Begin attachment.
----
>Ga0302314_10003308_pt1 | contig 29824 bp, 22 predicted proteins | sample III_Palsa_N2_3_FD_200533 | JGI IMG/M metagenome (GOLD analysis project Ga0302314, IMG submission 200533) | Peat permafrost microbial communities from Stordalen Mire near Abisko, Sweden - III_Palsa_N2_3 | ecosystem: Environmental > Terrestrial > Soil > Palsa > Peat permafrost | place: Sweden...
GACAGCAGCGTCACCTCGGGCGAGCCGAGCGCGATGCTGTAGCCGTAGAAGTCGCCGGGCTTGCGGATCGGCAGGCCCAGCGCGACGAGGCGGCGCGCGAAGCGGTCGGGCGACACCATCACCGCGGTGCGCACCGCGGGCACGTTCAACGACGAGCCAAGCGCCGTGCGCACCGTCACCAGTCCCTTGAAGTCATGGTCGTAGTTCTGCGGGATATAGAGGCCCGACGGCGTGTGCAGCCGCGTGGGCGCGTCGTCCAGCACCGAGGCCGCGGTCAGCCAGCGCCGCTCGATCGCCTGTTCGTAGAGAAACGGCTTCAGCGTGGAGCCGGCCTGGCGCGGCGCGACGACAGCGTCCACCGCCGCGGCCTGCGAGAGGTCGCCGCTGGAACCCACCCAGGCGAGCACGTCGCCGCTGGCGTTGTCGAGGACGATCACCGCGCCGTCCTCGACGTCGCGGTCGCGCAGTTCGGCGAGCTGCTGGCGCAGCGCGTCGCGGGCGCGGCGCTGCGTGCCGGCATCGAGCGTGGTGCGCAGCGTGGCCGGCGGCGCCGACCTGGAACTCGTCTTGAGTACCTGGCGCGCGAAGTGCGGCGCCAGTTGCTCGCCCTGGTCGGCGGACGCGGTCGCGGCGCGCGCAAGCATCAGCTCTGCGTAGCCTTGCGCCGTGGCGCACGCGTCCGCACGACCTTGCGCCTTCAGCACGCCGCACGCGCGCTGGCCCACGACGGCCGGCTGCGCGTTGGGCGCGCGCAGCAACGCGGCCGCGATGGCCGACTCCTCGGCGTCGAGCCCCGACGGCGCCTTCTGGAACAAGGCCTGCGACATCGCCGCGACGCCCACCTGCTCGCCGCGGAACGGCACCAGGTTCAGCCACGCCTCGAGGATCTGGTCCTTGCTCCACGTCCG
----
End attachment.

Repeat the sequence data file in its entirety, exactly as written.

>Ga0302314_10003308_pt1 | contig 29824 bp, 22 predicted proteins | sample III_Palsa_N2_3_FD_200533 | JGI IMG/M metagenome (GOLD analysis project Ga0302314, IMG submission 200533) | Peat permafrost microbial communities from Stordalen Mire near Abisko, Sweden - III_Palsa_N2_3 | ecosystem: Environmental > Terrestrial > Soil > Palsa > Peat permafrost | place: Sweden...
GACAGCAGCGTCACCTCGGGCGAGCCGAGCGCGATGCTGTAGCCGTAGAAGTCGCCGGGCTTGCGGATCGGCAGGCCCAGCGCGACGAGGCGGCGCGCGAAGCGGTCGGGCGACACCATCACCGCGGTGCGCACCGCGGGCACGTTCAACGACGAGCCAAGCGCCGTGCGCACCGTCACCAGTCCCTTGAAGTCATGGTCGTAGTTCTGCGGGATATAGAGGCCCGACGGCGTGTGCAGCCGCGTGGGCGCGTCGTCCAGCACCGAGGCCGCGGTCAGCCAGCGCCGCTCGATCGCCTGTTCGTAGAGAAACGGCTTCAGCGTGGAGCCGGCCTGGCGCGGCGCGACGACAGCGTCCACCGCCGCGGCCTGCGAGAGGTCGCCGCTGGAACCCACCCAGGCGAGCACGTCGCCGCTGGCGTTGTCGAGGACGATCACCGCGCCGTCCTCGACGTCGCGGTCGCGCAGTTCGGCGAGCTGCTGGCGCAGCGCGTCGCGGGCGCGGCGCTGCGTGCCGGCATCGAGCGTGGTGCGCAGCGTGGCCGGCGGCGCCGACCTGGAACTCGTCTTGAGTACCTGGCGCGCGAAGTGCGGCGCCAGTTGCTCGCCCTGGTCGGCGGACGCGGTCGCGGCGCGCGCAAGCATCAGCTCTGCGTAGCCTTGCGCCGTGGCGCACGCGTCCGCACGACCTTGCGCCTTCAGCACGCCGCACGCGCGCTGGCCCACGACGGCCGGCTGCGCGTTGGGCGCGCGCAGCAACGCGGCCGCGATGGCCGACTCCTCGGCGTCGAGCCCCGACGGCGCCTTCTGGAACAAGGCCTGCGACATCGCCGCGACGCCCACCTGCTCGCCGCGGAACGGCACCAGGTTCAGCCACGCCTCGAGGATCTGGTCCTTGCTCCACGTCCG